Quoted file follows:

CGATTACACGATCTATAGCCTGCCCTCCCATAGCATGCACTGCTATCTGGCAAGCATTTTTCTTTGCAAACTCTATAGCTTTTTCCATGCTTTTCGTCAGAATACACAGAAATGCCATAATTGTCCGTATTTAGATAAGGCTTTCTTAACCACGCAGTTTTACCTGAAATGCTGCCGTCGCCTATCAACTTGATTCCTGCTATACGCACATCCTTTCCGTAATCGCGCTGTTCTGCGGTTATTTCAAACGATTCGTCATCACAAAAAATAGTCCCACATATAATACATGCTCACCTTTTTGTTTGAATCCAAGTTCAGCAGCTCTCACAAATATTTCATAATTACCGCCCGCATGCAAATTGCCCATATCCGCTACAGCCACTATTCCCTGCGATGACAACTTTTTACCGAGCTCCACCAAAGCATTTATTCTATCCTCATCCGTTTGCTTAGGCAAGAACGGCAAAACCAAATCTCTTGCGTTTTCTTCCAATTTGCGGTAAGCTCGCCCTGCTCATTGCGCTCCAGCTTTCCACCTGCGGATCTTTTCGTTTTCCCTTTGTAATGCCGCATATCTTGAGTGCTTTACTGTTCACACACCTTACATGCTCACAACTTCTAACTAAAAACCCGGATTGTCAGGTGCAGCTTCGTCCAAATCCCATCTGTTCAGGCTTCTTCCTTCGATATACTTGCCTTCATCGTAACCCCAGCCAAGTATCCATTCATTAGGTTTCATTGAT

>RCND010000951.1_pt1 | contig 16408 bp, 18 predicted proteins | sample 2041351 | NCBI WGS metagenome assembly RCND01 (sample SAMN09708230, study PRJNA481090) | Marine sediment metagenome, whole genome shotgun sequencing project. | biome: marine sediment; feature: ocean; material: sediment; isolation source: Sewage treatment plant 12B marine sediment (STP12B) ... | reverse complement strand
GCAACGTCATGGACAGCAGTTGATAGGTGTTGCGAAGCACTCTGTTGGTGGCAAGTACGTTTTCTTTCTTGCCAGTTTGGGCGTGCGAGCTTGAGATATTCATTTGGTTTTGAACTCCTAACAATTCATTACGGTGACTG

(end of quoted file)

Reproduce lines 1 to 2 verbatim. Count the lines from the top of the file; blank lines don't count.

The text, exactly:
CGATTACACGATCTATAGCCTGCCCTCCCATAGCATGCACTGCTATCTGGCAAGCATTTTTCTTTGCAAACTCTATAGCTTTTTCCATGCTTTTCGTCAGAATACACAGAAATGCCATAATTGTCCGTATTTAGATAAGGCTTTCTTAACCACGCAGTTTTACCTGAAATGCTGCCGTCGCCTATCAACTTGATTCCTGCTATACGCACATCCTTTCCGTAATCGCGCTGTTCTGCGGTTATTTCAAACGATTCGTCATCACAAAAAATAGTCCCACATATAATACATGCTCACCTTTTTGTTTGAATCCAAGTTCAGCAGCTCTCACAAATATTTCATAATTACCGCCCGCATGCAAATTGCCCATATCCGCTACAGCCACTATTCCCTGCGATGACAACTTTTTACCGAGCTCCACCAAAGCATTTATTCTATCCTCATCCGTTTGCTTAGGCAAGAACGGCAAAACCAAATCTCTTGCGTTTTCTTCCAATTTGCGGTAAGCTCGCCCTGCTCATTGCGCTCCAGCTTTCCACCTGCGGATCTTTTCGTTTTCCCTTTGTAATGCCGCATATCTTGAGTGCTTTACTGTTCACACACCTTACATGCTCACAACTTCTAACTAAAAACCCGGATTGTCAGGTGCAGCTTCGTCCAAATCCCATCTGTTCAGGCTTCTTCCTTCGATATACTTGCCTTCATCGTAACCCCAGCCAAGTATCCATTCATTAGGTTTCATTGAT

>RCND010000951.1_pt1 | contig 16408 bp, 18 predicted proteins | sample 2041351 | NCBI WGS metagenome assembly RCND01 (sample SAMN09708230, study PRJNA481090) | Marine sediment metagenome, whole genome shotgun sequencing project. | biome: marine sediment; feature: ocean; material: sediment; isolation source: Sewage treatment plant 12B marine sediment (STP12B) ... | reverse complement strand